Kazimir Malevich

Alternative Name(s): Kazimir Severinovich Malevich
Date of Birth: February 23, 1879
Place of Birth: Kiev, Ukraine
Date of Death: May 15, 1935
Focus: Painter
Art movement: Cubism, Suprematism
Nationality: Russian, Polish

Famous Kazimir Malevich Artwork

Kazimir Malevich Biography

“While studying in Moscow between 1902 and 1905, Kazimir Malevich was influenced by French Impressionism. However, on a visit to Paris in 1912, he turned his attention to Cubism. Mikhail Larionov and Picasso were major influences on Malevich’s work.

A pioneer, Malevich adapted and refined Cubism into a new style that he termed Suprematism. Malevich published a manifesto in 1915, in which he laid out the principles of Suprematism. It was entitled From Cubism to Suprematism. He felt that Suprematism was about the superiority that pure artistic feelings gave to the creative process. This was in contrast to the traditional artistic convention of depicting objects and figures.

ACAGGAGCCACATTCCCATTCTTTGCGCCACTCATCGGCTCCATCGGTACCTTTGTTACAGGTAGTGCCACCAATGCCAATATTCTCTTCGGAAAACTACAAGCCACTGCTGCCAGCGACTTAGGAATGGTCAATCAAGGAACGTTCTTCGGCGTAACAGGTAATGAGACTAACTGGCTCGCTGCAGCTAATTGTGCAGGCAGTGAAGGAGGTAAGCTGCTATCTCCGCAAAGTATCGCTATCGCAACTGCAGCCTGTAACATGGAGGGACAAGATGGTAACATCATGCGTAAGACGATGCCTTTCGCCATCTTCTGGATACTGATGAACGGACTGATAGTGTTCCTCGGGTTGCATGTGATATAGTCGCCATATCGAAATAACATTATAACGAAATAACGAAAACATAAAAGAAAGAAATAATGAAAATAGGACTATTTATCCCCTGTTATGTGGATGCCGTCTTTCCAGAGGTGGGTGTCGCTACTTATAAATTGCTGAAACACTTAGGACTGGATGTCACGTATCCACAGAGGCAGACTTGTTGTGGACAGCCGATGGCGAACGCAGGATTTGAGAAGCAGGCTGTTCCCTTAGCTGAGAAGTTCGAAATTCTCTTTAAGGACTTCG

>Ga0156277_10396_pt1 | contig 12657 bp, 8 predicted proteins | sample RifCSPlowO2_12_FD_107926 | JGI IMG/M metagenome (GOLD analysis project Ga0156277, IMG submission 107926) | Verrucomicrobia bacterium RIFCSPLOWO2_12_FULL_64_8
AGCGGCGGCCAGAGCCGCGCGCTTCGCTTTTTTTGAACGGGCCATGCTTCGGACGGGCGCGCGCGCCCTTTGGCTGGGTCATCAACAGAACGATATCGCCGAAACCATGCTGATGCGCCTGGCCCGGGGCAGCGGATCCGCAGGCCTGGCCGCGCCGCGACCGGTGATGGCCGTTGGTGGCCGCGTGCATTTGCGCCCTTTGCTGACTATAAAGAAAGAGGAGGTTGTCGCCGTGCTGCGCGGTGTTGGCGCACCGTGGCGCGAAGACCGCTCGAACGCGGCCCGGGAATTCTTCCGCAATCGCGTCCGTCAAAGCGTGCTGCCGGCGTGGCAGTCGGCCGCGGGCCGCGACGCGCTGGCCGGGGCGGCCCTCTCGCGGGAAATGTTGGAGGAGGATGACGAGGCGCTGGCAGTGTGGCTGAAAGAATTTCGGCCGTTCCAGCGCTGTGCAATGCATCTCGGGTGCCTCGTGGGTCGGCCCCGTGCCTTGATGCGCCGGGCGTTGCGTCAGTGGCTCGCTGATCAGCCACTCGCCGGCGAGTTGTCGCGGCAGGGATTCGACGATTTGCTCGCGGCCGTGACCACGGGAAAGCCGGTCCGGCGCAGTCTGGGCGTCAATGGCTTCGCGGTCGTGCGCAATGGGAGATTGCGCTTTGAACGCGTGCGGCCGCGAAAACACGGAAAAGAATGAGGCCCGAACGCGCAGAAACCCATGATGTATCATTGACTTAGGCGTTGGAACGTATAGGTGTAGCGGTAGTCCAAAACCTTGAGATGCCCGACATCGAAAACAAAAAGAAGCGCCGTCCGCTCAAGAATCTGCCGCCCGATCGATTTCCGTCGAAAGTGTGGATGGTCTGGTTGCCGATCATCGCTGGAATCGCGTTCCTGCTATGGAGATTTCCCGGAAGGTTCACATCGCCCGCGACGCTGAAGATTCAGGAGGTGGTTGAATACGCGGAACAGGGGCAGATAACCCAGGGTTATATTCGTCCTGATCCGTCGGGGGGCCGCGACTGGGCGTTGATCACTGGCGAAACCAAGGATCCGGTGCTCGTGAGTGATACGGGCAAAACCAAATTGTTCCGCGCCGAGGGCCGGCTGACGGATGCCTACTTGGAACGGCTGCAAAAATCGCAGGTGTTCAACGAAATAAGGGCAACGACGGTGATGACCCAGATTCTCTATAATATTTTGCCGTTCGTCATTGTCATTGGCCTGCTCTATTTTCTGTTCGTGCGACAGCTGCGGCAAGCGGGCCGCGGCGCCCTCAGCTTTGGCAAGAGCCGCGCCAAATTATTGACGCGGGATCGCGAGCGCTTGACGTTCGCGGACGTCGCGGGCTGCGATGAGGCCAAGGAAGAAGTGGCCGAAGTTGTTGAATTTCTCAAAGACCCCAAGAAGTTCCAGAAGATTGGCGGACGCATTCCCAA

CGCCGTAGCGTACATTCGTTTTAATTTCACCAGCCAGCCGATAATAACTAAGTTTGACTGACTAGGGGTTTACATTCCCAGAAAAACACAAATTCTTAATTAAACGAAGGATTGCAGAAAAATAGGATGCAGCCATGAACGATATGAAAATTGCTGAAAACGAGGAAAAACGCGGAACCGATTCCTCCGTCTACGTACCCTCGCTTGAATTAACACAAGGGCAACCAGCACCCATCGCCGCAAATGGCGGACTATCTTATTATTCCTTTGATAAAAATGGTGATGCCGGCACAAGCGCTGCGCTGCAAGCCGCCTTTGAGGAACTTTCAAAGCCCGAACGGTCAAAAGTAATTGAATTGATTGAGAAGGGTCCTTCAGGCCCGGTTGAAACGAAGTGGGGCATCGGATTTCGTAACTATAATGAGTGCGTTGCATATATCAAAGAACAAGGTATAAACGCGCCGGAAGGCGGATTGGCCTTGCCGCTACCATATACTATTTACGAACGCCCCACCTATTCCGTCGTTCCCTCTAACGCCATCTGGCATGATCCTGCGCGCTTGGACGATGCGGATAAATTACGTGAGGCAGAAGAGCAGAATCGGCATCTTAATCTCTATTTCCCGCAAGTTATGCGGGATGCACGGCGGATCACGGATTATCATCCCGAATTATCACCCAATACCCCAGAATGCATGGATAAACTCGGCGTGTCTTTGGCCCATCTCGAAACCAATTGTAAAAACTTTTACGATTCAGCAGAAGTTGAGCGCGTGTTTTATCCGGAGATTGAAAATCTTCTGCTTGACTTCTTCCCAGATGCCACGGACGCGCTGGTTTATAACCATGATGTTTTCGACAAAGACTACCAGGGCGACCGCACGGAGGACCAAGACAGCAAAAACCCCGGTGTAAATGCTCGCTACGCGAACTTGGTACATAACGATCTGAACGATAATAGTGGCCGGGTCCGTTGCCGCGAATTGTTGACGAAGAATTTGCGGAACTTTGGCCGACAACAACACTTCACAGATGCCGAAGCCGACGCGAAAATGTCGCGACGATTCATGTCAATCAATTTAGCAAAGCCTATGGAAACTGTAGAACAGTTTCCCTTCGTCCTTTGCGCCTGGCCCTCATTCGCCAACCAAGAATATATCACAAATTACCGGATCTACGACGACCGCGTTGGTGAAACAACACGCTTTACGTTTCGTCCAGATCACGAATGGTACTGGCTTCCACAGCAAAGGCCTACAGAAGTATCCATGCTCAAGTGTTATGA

In Malevich’s world, non-objectivity ruled! In 1926, he wrote and published a book outlining his theories. It was entitled: The World as Non-Objectivity.

He also created a special type of grammar for Suprematism. This grammar was based on basic geometric shapes such as the circle and the square.

Malevich’s compositions featured geometric forms such as pure black squares. His 1915 Black Square on a White Ground, rendered in oil on linen, demonstrates a purity and simplicity of form.

He created a collection of paintings in 1918 that he named White on White. They exemplify minimalism in the extreme.

Malevich eventually gave up his painting career and focused on sculpting. The Stalinist state objected to his art, which did not align with its preferred Social Realism. They confiscated many of Malevich’s artwork and banned him from undertaking his particular style of work.

Ultimately, Malevich became one of the major Constructivists during the early years of the Soviet reign. He also held a number of teaching positions between 1919 and 1930.”